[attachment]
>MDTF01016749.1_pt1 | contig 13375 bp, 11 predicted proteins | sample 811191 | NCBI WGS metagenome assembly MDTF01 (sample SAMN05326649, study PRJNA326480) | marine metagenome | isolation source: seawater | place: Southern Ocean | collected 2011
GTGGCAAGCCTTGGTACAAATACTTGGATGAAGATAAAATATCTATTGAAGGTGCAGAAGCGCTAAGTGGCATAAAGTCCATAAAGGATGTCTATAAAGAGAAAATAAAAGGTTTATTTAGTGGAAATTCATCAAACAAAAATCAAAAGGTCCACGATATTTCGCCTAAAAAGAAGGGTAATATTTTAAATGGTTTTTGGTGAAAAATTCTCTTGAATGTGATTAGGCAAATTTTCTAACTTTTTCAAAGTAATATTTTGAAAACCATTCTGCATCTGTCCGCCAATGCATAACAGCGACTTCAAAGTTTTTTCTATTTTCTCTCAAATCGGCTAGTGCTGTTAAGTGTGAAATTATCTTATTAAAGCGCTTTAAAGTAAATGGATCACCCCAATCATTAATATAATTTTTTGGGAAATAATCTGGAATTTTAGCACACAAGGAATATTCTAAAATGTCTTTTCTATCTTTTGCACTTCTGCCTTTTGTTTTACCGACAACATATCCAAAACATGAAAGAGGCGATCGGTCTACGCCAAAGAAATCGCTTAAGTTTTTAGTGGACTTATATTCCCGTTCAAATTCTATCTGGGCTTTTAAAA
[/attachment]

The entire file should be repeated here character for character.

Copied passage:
>MDTF01016749.1_pt1 | contig 13375 bp, 11 predicted proteins | sample 811191 | NCBI WGS metagenome assembly MDTF01 (sample SAMN05326649, study PRJNA326480) | marine metagenome | isolation source: seawater | place: Southern Ocean | collected 2011
GTGGCAAGCCTTGGTACAAATACTTGGATGAAGATAAAATATCTATTGAAGGTGCAGAAGCGCTAAGTGGCATAAAGTCCATAAAGGATGTCTATAAAGAGAAAATAAAAGGTTTATTTAGTGGAAATTCATCAAACAAAAATCAAAAGGTCCACGATATTTCGCCTAAAAAGAAGGGTAATATTTTAAATGGTTTTTGGTGAAAAATTCTCTTGAATGTGATTAGGCAAATTTTCTAACTTTTTCAAAGTAATATTTTGAAAACCATTCTGCATCTGTCCGCCAATGCATAACAGCGACTTCAAAGTTTTTTCTATTTTCTCTCAAATCGGCTAGTGCTGTTAAGTGTGAAATTATCTTATTAAAGCGCTTTAAAGTAAATGGATCACCCCAATCATTAATATAATTTTTTGGGAAATAATCTGGAATTTTAGCACACAAGGAATATTCTAAAATGTCTTTTCTATCTTTTGCACTTCTGCCTTTTGTTTTACCGACAACATATCCAAAACATGAAAGAGGCGATCGGTCTACGCCAAAGAAATCGCTTAAGTTTTTAGTGGACTTATATTCCCGTTCAAATTCTATCTGGGCTTTTAAAA